Note: in the past few years, larger members if the Megatibicen genus were moved into MegatibiceM.
The physically larger Megatibicen (formerly Megatibicen) are closely genetically related 1, as well as being physically larger. BugGude.net breaks this group into three categories: “the auletes group” (M. auletes, M. resh, M. resonans, M. figuratus), “the pronotalis group” (M. dealbatus, M. pronotalis, M. cultriformis) and “the dorsatus group” (M. dorsatus, M. tremulus)2.
Large Megatibicen cicadas are arranged along the top row in this photo by cicada researcher Kathy Hill. Note the “T.” in their names stands for the older genus name “Tibicen”.
Let’s compare them based on their visual and audio characteristics.
Photo credits l to r: Paul Krombholz, me (from Bill Reynolds’ collection), Paul Krombholz, Joe GreeM.
Click the names of the cicadas to listen to their songs, find their geographic range, and to see more images and video.
|Cicada||Sounds Like||Looks Like||Notes|
|Megatibicen auletes (Germar, 1834)
aka Northern Dusk Singing Cicada
|M. resh, M. resonans, M. figuratus||Largest Megatibicen; olive to tan, brown, black & white pruinosity. No distinct markings. Sings at dusk.|
|Megatibicen resh (Haldeman, 1852)
aka Resh Cicada
|M. auletes, M. resonans, M. figuratus||Smaller green Megatibicen||Distinctive resh (ר) markings on mesontum. Its call is like a sped-up, shorter version of M. auletes’ call.|
|Megatibicen resonans (Walker, 1850)
aka Southern Resonant/Great Pine Barrens Cicada
|M. auletes, M. resh, M. figuratus||M. figuratus||Brown, black & white pruinosity distinctively present within curves of the cruciform elevation Its call is like a bland version of the M. resh call.|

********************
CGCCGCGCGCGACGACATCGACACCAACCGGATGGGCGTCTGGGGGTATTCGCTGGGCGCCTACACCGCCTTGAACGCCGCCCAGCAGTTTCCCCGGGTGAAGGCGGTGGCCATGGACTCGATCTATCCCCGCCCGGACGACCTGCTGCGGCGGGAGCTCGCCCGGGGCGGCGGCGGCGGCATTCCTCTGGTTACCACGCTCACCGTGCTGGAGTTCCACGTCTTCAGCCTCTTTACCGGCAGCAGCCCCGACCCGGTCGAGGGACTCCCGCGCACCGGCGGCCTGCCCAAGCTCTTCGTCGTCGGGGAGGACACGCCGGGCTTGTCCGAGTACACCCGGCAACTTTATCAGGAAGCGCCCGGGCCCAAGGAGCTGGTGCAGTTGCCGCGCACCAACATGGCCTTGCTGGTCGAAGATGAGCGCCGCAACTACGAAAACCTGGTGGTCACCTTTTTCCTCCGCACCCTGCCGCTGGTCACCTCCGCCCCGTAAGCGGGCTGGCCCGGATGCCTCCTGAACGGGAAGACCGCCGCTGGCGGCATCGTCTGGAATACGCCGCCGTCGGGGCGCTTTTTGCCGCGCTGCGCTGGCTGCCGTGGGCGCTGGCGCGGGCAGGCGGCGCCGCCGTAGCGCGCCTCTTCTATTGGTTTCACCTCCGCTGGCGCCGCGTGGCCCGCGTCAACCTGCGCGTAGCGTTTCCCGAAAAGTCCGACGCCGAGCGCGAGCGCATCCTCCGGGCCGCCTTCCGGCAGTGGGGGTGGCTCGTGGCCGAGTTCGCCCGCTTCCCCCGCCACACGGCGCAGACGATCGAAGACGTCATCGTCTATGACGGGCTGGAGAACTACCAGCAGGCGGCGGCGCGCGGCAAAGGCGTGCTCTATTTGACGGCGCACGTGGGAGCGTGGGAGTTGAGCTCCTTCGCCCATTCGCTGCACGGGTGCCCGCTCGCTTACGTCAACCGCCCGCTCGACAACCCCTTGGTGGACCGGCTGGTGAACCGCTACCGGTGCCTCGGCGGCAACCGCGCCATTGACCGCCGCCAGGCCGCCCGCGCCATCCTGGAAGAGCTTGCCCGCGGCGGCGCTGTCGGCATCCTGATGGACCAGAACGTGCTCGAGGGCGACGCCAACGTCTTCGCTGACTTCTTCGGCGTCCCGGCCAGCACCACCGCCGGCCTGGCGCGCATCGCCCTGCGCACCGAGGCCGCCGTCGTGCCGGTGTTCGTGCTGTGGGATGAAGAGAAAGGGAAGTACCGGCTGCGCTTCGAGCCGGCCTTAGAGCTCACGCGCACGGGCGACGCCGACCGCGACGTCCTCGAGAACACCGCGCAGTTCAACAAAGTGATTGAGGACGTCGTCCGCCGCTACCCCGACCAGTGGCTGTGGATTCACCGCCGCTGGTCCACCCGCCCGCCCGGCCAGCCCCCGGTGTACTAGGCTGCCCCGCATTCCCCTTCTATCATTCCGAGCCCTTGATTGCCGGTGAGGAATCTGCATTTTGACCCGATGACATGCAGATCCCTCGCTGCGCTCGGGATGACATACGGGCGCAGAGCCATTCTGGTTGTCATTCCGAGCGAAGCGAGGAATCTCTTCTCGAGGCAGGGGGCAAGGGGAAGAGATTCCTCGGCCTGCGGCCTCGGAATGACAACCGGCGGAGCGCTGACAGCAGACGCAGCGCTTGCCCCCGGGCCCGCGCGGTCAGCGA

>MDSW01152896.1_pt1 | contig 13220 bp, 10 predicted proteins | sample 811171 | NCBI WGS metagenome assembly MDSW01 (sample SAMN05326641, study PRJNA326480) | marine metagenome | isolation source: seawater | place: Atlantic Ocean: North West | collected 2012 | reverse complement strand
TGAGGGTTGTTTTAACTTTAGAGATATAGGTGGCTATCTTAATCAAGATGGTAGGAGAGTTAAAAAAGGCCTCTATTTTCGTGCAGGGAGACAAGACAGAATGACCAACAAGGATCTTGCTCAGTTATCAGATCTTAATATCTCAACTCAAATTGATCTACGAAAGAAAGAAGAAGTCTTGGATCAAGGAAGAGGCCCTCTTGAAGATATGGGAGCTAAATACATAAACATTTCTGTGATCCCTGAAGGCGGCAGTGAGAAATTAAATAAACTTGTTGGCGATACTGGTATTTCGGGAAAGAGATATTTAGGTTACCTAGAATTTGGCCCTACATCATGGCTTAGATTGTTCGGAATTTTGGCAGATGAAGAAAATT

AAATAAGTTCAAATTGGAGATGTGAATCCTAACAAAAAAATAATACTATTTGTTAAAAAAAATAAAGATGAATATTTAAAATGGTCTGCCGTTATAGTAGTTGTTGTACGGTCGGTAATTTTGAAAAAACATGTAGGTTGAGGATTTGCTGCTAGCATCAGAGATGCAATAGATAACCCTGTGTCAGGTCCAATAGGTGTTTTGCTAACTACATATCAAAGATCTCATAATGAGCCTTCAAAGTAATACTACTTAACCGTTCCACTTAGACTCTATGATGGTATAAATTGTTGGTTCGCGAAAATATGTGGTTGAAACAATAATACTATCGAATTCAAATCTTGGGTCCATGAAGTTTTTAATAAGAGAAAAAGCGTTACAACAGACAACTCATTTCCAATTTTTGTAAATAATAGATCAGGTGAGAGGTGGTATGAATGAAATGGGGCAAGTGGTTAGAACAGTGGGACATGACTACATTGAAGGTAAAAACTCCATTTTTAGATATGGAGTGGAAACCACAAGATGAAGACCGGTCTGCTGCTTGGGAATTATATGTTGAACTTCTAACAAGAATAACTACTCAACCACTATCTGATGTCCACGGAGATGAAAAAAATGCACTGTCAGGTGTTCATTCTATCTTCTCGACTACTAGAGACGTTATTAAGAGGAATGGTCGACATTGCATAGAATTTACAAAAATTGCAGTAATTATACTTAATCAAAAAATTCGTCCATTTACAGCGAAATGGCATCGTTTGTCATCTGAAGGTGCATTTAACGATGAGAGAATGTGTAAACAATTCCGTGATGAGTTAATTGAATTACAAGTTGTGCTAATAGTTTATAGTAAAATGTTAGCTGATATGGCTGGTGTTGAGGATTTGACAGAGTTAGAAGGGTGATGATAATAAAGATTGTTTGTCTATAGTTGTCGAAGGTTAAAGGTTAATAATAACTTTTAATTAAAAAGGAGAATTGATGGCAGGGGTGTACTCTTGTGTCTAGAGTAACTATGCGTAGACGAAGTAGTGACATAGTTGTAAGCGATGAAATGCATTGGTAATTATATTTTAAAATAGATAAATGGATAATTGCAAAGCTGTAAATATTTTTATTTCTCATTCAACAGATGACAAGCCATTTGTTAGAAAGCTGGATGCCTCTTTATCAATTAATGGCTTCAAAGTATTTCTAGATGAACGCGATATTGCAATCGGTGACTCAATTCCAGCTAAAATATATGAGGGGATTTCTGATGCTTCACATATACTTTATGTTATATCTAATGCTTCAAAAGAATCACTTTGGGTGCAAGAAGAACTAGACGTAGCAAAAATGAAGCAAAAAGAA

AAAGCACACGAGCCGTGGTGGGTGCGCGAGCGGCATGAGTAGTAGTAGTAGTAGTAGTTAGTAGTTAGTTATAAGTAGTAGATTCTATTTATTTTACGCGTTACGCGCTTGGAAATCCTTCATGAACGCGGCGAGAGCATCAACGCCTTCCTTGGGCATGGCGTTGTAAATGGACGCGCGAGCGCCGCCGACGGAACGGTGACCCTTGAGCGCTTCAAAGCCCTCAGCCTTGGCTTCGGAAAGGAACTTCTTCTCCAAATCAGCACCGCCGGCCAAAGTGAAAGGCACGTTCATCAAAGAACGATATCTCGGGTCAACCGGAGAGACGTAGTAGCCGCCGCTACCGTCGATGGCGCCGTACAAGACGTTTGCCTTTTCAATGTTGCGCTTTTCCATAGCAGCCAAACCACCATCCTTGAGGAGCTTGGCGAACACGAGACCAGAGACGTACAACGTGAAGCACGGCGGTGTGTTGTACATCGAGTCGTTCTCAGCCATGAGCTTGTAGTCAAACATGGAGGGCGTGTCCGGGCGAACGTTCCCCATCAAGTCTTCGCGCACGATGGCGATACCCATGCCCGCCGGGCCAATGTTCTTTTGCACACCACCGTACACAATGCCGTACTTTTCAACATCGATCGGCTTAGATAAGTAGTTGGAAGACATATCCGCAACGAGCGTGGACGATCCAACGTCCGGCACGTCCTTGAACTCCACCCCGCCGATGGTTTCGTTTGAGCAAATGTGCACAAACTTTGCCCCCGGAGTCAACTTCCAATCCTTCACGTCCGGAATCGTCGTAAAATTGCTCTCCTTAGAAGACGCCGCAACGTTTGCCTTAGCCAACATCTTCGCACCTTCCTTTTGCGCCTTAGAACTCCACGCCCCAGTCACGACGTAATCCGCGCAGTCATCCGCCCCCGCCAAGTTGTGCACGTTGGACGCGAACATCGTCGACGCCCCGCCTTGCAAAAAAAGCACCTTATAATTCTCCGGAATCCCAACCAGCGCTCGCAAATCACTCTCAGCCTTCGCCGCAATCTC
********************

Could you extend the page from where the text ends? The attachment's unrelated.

|Megatibicen figuratus (Walker, 1858)
aka Fall Southeastern Dusk-singing Cicada
|M. auletes, M. resh, M. resonans||M. resonans||Brown, black & with pruinosity. Its call has more character than M. figuratus, but is not as sonically impressive as M. auletes.|
Photo credits l to r: Roy Troutman, me (from Bill Reynolds’ collection), Bill Lesar.
|Cicada||Sounds Like||Looks Like||Notes|
|Megatibicen dealbatus (Davis, 1915)||M. pronotalis walkeri, M. pronotalis pronotalis||Orange form looks like M. dorsatus & tremulus, but “stripes” on abdomen of dealbatus are unique.||Primarily either orange/rust or pea green, brown, black with heavy pruninosity which forms distinct markings on dorsal side of body. Dorsal side has two black stripes framed by three areas of pruinosity.|
|Megatibicen pronotalis pronotalis Davis, 1938||M. dealbatus, M. pronotalis walkeri||M. pronotalis walkeri||Tan or pea green, brown, black, and sometimes white pruinose. Wing color matches dominant color of body. Often features a black marking on pronotum3.|
|Megatibicen pronotalis walkeri Metcalf, 1955
aka Walker’s Cicada
|M. dealbatus, M. pronotalis pronotalis||M. pronotalis pronotalis||Tan or pea green, brown, black, and sometimes white pruinose. Wing color matches dominant color of body. Typically lacks a black marking on its pronotum.|
|Megatibicen cultriformis (Davis, 1915)
aka Grand Western Flood Plain Cicada
|Orange/rust, black & pruinosity on head & body. Wings are green! Found only in Arizona and New Mexico.|
|Megatibicen dorsatus (Say, 1825)
aka Bush Cicada or Grand Western or Giant Grassland Cicada
|M. tremulus||M. tremulus, the Orange form of M. dealbatus (although tremulus lacks pruinose “stripes”)||Rust/orange, black & white pruinosity, which forms distinct markings, such as a line of white dots down the dorsal side of the abdomeM.|
|Megatibicen tremulus Cole, 2008
aka Bush Cicada
|M. dorsatus||M. dorsatus, the Orange form of M. dealbatus (although tremulus lacks pruinose “stripes”).||Rust/orange, black & white pruinosity, which forms distinct markings, such as a line of white dots down the dorsal side of the abdomeM. The pitch of the tremulus’ call is different than dorsatus, which is one way to tell them apart.|
I will update this page over time to clarify & improve the information. I hope it helps.
1 Molecular phylogenetics, diversification, and systematics of Tibicen Latreille 1825 and allied cicadas of the tribe Cryptotympanini, with three new genera and emphasis on species from the USA and Canada (Hemiptera: Auchenorrhyncha: Cicadidae) by Kathy B. R. Hill, David C. Marshall, Maxwell S. Moulds & Chris Simon. 2015, Zootaxa 3985 (2): 219–251. Link to PDF.
2 Species Megatibicen auletes http://bugguide.net/node/view/6968.
3 Cicadas of the United States and Canada
East of the 100th Meridian http://insectsingers.com/100th_meridian_cicadas/index.html.